Minneapolis-based Cargill is one of the world’s top producers and distributors of agricultural products such as sugar, refined oil, cotton, chocolate, and salt. Founded in 1865 by William Cargill, it has remained in the family ever since. The company's descendants own more than 90% of the company today.

According to the company's website, its purpose is to "nourish the world in a safe, responsible and sustainable way." The company says it does so by combining experience with innovations in technology to serve consumers across the globe. Learn a little more about the company as well as the top five companies owned by Cargill.

Key Takeaways

  • Cargill is one of the largest private companies in the United States.
  • The company has four main operating divisions including agriculture, animal nutrition and protein, food, and financial and industrial services.
  • Cargill's top five companies are Cargill Cotton, Cargill Ocean Transportation, Cargill Cocoa & Chocolate, Diamond Crystal Salt, and Truvia.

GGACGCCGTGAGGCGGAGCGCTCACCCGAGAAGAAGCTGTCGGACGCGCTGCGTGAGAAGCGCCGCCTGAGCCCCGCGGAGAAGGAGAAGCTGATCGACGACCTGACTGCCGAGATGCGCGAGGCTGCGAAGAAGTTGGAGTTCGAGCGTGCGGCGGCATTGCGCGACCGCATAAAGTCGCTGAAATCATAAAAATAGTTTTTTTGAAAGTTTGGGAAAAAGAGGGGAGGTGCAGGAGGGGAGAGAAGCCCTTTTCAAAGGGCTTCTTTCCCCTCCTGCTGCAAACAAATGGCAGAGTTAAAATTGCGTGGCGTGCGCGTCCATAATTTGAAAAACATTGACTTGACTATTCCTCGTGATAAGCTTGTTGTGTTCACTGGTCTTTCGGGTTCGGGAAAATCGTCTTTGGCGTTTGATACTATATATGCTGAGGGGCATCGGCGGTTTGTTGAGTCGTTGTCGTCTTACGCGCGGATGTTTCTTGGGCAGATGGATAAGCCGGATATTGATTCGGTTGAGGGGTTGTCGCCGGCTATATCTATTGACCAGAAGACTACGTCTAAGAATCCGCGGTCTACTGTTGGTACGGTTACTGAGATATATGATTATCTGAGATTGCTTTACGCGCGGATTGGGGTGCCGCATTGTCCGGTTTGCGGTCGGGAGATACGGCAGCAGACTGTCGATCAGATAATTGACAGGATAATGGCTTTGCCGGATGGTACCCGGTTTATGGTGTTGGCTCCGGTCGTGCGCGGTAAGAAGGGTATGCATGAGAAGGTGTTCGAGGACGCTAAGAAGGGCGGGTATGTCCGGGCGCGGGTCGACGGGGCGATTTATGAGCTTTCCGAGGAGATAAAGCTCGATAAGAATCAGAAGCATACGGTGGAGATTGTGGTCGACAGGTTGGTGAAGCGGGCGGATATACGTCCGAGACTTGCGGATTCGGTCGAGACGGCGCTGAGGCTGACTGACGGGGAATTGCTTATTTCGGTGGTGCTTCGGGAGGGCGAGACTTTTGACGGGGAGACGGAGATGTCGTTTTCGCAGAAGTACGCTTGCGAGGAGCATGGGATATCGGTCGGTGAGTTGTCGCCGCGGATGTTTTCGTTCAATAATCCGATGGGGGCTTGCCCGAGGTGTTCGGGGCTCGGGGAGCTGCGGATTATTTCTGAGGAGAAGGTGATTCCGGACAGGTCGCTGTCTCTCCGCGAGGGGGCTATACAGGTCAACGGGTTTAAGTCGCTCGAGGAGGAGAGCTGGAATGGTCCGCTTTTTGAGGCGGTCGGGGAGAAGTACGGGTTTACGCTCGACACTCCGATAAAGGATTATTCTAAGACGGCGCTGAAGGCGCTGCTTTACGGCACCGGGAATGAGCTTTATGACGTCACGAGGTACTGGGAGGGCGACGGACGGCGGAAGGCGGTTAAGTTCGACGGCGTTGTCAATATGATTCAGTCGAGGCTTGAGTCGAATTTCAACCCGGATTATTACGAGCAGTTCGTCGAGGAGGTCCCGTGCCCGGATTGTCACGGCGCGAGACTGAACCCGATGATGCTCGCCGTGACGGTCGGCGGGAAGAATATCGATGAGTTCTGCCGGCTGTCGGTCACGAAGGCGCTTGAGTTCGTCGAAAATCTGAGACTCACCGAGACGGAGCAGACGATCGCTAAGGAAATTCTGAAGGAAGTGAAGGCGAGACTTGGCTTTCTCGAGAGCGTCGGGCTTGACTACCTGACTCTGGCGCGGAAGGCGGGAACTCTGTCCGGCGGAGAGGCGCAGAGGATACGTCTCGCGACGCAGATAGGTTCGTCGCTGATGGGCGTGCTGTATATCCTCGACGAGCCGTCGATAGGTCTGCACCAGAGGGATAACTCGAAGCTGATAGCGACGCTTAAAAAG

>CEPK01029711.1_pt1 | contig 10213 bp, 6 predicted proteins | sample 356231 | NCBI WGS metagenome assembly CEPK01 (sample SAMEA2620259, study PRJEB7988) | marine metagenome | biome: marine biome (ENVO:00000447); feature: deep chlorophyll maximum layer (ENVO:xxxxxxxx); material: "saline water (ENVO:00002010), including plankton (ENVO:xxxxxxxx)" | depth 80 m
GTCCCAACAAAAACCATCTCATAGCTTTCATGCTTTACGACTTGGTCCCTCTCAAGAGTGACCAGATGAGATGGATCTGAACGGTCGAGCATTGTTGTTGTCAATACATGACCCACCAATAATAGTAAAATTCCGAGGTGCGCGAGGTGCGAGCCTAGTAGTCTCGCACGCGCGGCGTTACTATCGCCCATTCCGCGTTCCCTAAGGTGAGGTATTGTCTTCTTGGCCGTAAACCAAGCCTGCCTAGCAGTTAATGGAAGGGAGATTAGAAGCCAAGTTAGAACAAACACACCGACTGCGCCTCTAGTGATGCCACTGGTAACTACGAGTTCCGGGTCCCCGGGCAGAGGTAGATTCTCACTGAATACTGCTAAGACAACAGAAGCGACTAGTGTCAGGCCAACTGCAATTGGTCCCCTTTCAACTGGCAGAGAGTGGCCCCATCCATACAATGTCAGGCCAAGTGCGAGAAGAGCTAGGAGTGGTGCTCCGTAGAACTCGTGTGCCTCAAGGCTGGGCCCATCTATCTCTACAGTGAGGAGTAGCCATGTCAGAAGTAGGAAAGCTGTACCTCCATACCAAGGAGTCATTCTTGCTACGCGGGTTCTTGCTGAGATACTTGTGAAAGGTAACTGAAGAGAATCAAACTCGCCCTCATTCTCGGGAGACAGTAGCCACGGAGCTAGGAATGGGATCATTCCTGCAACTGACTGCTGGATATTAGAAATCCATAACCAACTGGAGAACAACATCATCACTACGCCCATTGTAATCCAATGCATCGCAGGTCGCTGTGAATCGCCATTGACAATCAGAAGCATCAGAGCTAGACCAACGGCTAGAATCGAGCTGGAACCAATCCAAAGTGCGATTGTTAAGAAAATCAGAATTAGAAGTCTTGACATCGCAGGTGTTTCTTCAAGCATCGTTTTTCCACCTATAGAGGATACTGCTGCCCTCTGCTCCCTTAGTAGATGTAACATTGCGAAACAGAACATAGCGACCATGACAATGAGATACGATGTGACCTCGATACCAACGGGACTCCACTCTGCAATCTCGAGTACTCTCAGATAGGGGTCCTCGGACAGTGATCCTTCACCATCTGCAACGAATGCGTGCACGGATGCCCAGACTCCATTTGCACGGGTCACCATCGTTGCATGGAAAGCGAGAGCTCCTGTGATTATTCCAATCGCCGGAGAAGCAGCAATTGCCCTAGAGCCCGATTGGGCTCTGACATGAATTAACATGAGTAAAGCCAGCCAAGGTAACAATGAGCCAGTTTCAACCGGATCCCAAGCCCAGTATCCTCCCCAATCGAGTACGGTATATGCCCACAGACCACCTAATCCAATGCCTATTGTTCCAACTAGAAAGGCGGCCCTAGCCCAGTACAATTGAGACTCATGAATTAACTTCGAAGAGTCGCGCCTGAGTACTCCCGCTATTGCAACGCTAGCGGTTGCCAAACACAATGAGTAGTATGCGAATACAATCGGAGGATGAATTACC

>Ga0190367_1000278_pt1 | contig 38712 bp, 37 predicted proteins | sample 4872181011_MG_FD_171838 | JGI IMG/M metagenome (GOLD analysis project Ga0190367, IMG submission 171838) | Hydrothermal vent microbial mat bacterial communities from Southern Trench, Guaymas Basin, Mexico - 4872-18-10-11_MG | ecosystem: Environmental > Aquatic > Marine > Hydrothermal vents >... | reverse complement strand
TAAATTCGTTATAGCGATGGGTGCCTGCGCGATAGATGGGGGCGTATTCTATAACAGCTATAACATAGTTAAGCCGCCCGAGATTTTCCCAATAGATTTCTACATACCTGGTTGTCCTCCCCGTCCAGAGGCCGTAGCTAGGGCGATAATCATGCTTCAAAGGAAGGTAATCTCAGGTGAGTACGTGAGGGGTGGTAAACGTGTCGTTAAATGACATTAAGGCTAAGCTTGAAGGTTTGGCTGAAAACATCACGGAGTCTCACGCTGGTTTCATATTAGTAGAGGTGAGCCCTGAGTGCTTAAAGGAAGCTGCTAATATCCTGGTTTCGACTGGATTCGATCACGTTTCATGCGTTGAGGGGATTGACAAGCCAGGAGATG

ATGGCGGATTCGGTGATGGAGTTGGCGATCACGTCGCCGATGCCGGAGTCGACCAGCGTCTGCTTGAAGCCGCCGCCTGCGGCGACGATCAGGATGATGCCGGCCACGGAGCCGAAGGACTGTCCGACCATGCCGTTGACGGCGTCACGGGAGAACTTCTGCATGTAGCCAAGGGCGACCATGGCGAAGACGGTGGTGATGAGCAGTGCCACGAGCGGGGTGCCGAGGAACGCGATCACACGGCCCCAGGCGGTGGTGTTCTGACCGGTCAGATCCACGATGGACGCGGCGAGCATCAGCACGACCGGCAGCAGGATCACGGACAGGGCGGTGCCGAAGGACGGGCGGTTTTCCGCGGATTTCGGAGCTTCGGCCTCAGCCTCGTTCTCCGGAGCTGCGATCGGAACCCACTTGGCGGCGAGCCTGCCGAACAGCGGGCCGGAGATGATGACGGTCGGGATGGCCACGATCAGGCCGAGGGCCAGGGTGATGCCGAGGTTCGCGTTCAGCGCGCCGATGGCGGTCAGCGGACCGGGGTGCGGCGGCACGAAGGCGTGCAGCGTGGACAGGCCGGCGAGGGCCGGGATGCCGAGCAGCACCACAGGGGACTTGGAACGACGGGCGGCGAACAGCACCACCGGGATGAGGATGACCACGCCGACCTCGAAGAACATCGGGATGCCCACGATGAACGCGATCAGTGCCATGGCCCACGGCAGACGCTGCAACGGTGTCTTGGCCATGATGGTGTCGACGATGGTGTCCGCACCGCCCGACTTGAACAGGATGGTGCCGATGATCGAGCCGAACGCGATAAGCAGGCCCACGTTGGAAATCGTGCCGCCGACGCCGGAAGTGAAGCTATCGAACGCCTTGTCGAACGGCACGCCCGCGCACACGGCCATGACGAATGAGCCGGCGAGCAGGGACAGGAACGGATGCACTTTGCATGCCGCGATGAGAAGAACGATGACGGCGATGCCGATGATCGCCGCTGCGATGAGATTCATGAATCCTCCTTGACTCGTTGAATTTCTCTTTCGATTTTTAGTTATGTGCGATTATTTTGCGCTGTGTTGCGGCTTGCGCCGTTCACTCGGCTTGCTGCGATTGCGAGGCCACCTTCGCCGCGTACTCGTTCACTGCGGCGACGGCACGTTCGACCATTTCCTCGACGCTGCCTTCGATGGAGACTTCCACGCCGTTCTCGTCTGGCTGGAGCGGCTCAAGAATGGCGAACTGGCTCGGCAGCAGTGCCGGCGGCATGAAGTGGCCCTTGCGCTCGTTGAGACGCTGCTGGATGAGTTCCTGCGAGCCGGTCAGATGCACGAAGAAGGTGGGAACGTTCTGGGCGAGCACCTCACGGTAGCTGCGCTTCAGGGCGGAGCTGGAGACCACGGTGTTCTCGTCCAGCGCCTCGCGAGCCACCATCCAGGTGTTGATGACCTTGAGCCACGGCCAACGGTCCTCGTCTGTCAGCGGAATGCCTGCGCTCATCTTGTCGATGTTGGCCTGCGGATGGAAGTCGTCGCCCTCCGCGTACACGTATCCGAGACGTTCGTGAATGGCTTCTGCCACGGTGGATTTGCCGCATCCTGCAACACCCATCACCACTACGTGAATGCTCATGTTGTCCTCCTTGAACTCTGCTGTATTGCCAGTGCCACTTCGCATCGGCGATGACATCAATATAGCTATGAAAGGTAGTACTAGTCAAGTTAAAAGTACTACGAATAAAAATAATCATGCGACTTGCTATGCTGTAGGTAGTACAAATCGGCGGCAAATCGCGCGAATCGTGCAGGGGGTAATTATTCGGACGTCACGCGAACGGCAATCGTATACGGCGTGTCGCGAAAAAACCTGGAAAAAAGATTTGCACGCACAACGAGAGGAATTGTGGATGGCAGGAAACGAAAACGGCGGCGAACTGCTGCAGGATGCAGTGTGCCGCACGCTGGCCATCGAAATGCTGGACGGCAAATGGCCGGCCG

Cargill: An Overview

Cargill is one of the largest private companies in the United States. Headquartered in Minnetonka, Minnesota, the company employs more than 160,000 people and operates in more than 125 different countries. The company has consistently ranked among the top of Forbes' list of private companies.

Cargill has been Forbes' top private company for 28 years since 1990.

The company has four different business divisions:

  • Agriculture: Cargill connects producers or grain, oilseeds, and other agricultural commodities with users through processing, marketing, and distribution. The company also links crop and livestock producers with farm services and products.